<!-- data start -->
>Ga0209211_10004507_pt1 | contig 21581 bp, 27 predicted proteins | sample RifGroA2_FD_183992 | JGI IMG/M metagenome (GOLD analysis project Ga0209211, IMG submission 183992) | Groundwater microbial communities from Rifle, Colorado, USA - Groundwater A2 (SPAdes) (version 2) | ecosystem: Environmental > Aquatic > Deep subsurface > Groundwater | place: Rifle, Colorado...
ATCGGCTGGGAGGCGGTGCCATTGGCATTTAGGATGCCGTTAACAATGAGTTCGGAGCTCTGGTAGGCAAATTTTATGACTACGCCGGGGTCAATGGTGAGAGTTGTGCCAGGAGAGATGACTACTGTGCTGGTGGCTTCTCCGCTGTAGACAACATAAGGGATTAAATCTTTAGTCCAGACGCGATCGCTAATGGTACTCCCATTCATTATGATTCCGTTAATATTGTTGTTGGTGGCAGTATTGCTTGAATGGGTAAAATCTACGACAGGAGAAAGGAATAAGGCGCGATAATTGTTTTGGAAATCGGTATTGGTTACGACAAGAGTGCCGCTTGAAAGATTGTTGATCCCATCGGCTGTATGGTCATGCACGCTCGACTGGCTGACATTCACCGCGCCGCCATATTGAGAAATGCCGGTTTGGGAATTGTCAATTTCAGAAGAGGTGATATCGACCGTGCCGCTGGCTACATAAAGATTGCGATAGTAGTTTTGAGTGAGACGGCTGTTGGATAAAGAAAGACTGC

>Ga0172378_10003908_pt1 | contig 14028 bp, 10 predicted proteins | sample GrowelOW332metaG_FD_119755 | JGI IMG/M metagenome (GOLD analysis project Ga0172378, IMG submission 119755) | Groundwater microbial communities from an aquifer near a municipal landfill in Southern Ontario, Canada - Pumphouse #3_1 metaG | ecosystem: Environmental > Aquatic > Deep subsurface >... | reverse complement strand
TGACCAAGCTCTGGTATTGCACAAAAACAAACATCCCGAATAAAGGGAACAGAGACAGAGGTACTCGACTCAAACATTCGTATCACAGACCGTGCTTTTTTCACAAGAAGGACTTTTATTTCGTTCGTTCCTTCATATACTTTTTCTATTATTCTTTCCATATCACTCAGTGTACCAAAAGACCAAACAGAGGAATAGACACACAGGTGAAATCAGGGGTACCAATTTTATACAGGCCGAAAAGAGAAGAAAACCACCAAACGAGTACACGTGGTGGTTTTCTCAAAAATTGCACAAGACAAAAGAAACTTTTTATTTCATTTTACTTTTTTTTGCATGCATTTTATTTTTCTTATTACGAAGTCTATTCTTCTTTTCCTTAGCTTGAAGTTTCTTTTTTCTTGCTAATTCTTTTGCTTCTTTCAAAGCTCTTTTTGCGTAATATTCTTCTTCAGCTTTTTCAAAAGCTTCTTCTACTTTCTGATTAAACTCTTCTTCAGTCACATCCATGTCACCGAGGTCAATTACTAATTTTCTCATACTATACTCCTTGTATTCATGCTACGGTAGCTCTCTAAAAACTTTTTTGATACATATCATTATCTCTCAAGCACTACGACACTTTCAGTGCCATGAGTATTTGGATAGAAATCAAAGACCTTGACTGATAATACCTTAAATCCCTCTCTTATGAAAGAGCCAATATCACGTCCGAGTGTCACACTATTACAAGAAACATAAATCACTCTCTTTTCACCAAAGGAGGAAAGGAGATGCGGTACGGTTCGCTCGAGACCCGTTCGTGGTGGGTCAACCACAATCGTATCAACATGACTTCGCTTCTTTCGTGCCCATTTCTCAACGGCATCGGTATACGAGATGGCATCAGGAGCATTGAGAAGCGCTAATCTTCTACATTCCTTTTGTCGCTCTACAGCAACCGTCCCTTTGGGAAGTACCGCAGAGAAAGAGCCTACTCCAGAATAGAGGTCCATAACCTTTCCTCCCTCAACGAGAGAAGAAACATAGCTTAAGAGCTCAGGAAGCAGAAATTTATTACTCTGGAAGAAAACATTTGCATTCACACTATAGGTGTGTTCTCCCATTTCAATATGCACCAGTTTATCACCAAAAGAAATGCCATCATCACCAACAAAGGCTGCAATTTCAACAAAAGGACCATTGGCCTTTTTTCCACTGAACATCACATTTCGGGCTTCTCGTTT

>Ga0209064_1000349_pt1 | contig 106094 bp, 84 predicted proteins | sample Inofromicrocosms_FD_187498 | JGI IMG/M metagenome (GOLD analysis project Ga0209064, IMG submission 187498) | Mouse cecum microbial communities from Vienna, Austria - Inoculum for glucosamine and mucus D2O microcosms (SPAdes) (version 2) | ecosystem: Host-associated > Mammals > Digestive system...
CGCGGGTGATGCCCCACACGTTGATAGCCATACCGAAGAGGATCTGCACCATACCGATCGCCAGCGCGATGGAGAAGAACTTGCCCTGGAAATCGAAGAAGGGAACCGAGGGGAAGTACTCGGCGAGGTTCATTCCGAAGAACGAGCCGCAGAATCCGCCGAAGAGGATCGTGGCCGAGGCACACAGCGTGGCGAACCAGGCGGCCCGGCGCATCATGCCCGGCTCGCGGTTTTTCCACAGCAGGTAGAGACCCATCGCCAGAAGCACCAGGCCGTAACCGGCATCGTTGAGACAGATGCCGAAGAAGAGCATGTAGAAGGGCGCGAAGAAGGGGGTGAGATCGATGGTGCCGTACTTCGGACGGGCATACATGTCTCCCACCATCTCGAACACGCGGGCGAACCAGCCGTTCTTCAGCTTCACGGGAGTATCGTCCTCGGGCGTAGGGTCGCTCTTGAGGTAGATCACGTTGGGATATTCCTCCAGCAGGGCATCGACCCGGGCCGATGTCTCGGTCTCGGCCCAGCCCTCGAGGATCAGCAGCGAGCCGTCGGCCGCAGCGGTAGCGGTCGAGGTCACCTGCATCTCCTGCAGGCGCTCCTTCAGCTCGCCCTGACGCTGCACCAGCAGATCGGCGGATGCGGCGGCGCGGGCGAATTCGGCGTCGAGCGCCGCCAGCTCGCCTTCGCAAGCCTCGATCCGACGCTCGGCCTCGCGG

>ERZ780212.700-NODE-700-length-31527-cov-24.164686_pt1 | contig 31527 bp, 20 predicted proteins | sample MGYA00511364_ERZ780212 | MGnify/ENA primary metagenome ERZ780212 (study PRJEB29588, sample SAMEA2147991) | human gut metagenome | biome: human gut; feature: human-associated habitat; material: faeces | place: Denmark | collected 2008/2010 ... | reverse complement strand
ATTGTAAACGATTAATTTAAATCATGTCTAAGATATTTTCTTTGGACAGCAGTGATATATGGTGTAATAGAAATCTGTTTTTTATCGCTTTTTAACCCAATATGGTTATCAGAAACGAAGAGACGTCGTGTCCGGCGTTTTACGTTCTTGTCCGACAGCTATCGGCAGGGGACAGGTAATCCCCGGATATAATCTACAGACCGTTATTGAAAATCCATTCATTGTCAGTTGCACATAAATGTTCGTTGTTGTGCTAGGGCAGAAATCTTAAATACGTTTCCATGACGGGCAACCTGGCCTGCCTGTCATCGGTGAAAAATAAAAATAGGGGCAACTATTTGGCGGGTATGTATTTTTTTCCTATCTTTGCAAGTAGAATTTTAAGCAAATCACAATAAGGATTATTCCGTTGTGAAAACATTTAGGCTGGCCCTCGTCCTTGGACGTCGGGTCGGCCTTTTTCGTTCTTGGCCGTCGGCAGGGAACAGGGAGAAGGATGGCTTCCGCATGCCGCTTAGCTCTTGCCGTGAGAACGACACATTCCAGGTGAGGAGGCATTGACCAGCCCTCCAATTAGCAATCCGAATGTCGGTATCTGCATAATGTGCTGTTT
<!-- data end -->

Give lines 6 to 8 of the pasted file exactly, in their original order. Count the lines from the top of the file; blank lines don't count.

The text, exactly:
CGCGGGTGATGCCCCACACGTTGATAGCCATACCGAAGAGGATCTGCACCATACCGATCGCCAGCGCGATGGAGAAGAACTTGCCCTGGAAATCGAAGAAGGGAACCGAGGGGAAGTACTCGGCGAGGTTCATTCCGAAGAACGAGCCGCAGAATCCGCCGAAGAGGATCGTGGCCGAGGCACACAGCGTGGCGAACCAGGCGGCCCGGCGCATCATGCCCGGCTCGCGGTTTTTCCACAGCAGGTAGAGACCCATCGCCAGAAGCACCAGGCCGTAACCGGCATCGTTGAGACAGATGCCGAAGAAGAGCATGTAGAAGGGCGCGAAGAAGGGGGTGAGATCGATGGTGCCGTACTTCGGACGGGCATACATGTCTCCCACCATCTCGAACACGCGGGCGAACCAGCCGTTCTTCAGCTTCACGGGAGTATCGTCCTCGGGCGTAGGGTCGCTCTTGAGGTAGATCACGTTGGGATATTCCTCCAGCAGGGCATCGACCCGGGCCGATGTCTCGGTCTCGGCCCAGCCCTCGAGGATCAGCAGCGAGCCGTCGGCCGCAGCGGTAGCGGTCGAGGTCACCTGCATCTCCTGCAGGCGCTCCTTCAGCTCGCCCTGACGCTGCACCAGCAGATCGGCGGATGCGGCGGCGCGGGCGAATTCGGCGTCGAGCGCCGCCAGCTCGCCTTCGCAAGCCTCGATCCGACGCTCGGCCTCGCGG

>ERZ780212.700-NODE-700-length-31527-cov-24.164686_pt1 | contig 31527 bp, 20 predicted proteins | sample MGYA00511364_ERZ780212 | MGnify/ENA primary metagenome ERZ780212 (study PRJEB29588, sample SAMEA2147991) | human gut metagenome | biome: human gut; feature: human-associated habitat; material: faeces | place: Denmark | collected 2008/2010 ... | reverse complement strand
ATTGTAAACGATTAATTTAAATCATGTCTAAGATATTTTCTTTGGACAGCAGTGATATATGGTGTAATAGAAATCTGTTTTTTATCGCTTTTTAACCCAATATGGTTATCAGAAACGAAGAGACGTCGTGTCCGGCGTTTTACGTTCTTGTCCGACAGCTATCGGCAGGGGACAGGTAATCCCCGGATATAATCTACAGACCGTTATTGAAAATCCATTCATTGTCAGTTGCACATAAATGTTCGTTGTTGTGCTAGGGCAGAAATCTTAAATACGTTTCCATGACGGGCAACCTGGCCTGCCTGTCATCGGTGAAAAATAAAAATAGGGGCAACTATTTGGCGGGTATGTATTTTTTTCCTATCTTTGCAAGTAGAATTTTAAGCAAATCACAATAAGGATTATTCCGTTGTGAAAACATTTAGGCTGGCCCTCGTCCTTGGACGTCGGGTCGGCCTTTTTCGTTCTTGGCCGTCGGCAGGGAACAGGGAGAAGGATGGCTTCCGCATGCCGCTTAGCTCTTGCCGTGAGAACGACACATTCCAGGTGAGGAGGCATTGACCAGCCCTCCAATTAGCAATCCGAATGTCGGTATCTGCATAATGTGCTGTTT